Ellen G. White Writings

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The Review and Herald

July 11, 1882

The Primal Object of Education

By Mrs. E. G. White

“Education,” says Webster, “is properly to draw forth, and implies not so much the communication of knowledge as the discipline of the intellect, the establishment of the principles, and the regulation of the heart.” By a misconception of the true nature and objects of education, many have been led into serious and even fatal errors. Such a mistake is made when the regulation of the heart or the establishment of the principles is neglected in the effort to secure intellectual culture, or when eternal interests are overlooked in the eager desire for temporal advantage.

The great object of life is well defined in the old-time catechism, “to glorify God and to enjoy him forever.” To make the possession of worldly honor or riches our ruling motive, is unworthy of one who has been redeemed by the blood of Christ. It should rather be our aim to gain knowledge and wisdom that we may become better Christians, and be prepared for greater usefulness, rendering more faithful service to our Creator, and by our example and influence leading others also to glorify God.

Here is something real, something tangible. Not only words, but deeds, not only the affections of the heart, but the service of the life, must be devoted to our Maker. To bring man back to harmony with God, to so elevate and ennoble his moral nature that he may again reflect the image of the Creator, is the great purpose of all the education and discipline of life. So important was this work, that our Saviour left the courts of Heaven, and came in person to earth, that he might teach men how to obtain a moral fitness for the higher life. For thirty years he dwelt as a man among men, passed through the experiences of human life as a child, a youth, a man, endured the severest trials, that he might present a living illustration of the truths he taught. For three years as a teacher sent from God he instructed the children of men; then, leaving the work to chosen co-laborers, he ascended to Heaven. But his interest in it has not abated. From the courts above, he watches with the deepest solicitude the progress of the cause for which he gave his life.

The character of Christ is the one perfect pattern which we are to copy. Repentance and faith, the surrender of the will, and the consecration of the affections to God, are the means appointed for the accomplishment of this work. To obtain a knowledge of this divinely ordained plan should be our first study, to comply with its requirements our first effort. Solomon declares that “the fear of the Lord is the beginning of wisdom.” Concerning its value and importance he declares, “Wisdom is the principal thing, therefore get wisdom, and with all thy getting, get understanding.” “For the merchandise of it is better than the merchandise of silver, and the gain thereof than fine gold. She is more precious than rubies, and all the things thou canst desire are not to be compared unto her.”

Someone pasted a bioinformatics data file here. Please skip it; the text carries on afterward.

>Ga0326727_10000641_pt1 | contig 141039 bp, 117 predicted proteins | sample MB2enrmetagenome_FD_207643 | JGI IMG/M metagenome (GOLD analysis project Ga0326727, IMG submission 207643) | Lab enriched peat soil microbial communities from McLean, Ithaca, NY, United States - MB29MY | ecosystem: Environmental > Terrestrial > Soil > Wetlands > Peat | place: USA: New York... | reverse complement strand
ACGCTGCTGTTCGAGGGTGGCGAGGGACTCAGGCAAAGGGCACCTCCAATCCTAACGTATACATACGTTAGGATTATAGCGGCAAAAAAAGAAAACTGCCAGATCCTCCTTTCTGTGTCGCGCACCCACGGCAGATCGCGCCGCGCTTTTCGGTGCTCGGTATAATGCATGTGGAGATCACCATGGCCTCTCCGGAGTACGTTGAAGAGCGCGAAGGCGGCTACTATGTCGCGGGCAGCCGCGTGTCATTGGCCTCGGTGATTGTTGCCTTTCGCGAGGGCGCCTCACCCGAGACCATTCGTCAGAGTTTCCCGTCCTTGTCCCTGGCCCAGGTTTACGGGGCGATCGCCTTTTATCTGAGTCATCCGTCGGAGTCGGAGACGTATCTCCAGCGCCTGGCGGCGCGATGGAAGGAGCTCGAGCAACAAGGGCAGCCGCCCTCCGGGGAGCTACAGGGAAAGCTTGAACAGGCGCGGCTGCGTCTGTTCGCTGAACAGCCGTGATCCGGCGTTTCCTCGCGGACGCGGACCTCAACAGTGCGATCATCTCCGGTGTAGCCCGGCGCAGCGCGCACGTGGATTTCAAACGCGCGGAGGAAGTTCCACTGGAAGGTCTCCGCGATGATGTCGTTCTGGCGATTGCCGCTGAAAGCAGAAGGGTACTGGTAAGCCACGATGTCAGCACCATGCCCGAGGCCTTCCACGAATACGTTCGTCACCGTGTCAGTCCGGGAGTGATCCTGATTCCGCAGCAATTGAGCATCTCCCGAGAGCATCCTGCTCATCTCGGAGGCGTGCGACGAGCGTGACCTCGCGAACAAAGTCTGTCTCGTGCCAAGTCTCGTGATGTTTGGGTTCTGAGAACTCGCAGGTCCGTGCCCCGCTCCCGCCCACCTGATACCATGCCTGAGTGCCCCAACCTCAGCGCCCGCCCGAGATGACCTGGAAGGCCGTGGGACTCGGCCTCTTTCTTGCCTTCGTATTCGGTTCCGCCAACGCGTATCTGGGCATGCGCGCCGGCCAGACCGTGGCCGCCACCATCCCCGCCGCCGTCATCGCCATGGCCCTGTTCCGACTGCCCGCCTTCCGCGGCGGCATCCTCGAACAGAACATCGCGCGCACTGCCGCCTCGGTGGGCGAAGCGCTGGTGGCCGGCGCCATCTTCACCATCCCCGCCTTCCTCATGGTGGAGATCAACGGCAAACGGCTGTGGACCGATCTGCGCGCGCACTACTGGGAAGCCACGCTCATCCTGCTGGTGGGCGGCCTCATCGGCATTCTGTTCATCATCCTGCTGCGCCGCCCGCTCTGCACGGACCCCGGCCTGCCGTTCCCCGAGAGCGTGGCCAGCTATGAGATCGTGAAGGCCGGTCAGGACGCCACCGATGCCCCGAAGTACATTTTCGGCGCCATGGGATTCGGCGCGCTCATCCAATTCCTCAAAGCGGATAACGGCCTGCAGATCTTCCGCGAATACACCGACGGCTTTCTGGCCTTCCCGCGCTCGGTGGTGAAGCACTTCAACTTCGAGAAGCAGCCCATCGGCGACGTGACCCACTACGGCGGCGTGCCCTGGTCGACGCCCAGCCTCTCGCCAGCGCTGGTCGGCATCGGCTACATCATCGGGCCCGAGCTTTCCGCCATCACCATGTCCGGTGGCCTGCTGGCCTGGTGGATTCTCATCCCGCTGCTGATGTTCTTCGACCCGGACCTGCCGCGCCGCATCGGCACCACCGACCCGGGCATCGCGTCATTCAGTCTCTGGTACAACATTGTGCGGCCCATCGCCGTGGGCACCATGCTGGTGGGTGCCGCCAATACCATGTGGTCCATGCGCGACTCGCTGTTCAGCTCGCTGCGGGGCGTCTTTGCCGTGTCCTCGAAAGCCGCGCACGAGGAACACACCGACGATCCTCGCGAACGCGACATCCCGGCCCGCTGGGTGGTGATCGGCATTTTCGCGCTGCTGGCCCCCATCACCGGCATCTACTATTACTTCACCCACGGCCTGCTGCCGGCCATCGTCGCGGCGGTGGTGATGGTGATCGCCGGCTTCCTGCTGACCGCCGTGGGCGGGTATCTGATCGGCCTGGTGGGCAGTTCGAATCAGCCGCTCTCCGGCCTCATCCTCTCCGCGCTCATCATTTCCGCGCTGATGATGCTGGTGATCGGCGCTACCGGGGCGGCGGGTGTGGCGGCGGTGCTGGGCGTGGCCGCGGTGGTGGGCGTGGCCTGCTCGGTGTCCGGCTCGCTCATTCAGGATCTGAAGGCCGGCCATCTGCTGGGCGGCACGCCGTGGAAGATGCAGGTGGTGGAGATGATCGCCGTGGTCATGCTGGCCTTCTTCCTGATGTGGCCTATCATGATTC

He who is following Divine guidance has found the only true source of happiness, and has gained the power of imparting happiness to all around him. No man can really enjoy life without religion. Love to God purifies and ennobles every taste and every desire, intensifies every affection, and brightens every worthy pleasure. It enables men to appreciate and enjoy all that is true, and good, and beautiful.

He who is seeking with diligence to acquire the wisdom of human schools, should remember that another school also claims him as a student. Christ was the greatest teacher the world ever saw. He brought to man knowledge direct from Heaven. The lessons which he has given us are what we need for both the present and the future state. He sets before us the true aims of life, and how we may secure them.

In the school of Christ, students never graduate. Among the pupils are both the old and the young. Those who give heed to the instructions of the Divine Teacher, constantly advance in wisdom, refinement, and nobility of soul, and thus they are prepared to enter that higher school, where advancement will continue throughout eternity.

Infinite Wisdom sets before us the great lessons of life,—the lessons of duty and of happiness. These are often hard to learn, but without them we can make no real progress. They may cost us effort and tears, and even agony, but we must not falter or grow weary. We shall at last hear the Master's call, “Child, come up higher.”

It is in this world, amid its trials and temptations, that we are to gain a fitness for the society of the pure and the holy. Those who become so absorbed in less important studies that they cease to learn in the school of Christ, are meeting with an infinite loss. They insult the Divine Teacher by their rejection of the provisions of his grace. The longer they continue in their course, the more hardened are they in sin. Their retribution will be proportioned to the infinite value of the blessings they have spurned.

Those who consider it brave and manly to treat the claims of God with indifference or contempt, are thereby betraying their own folly and ignorance. While they boast their freedom and independence, they are really in bondage to sin and Satan.

The religion of Christ lifts man above every debasing, groveling vice. Linked to the Infinite One, partakers of the Divine nature, we are clothed with a perfect panoply against the shafts of evil.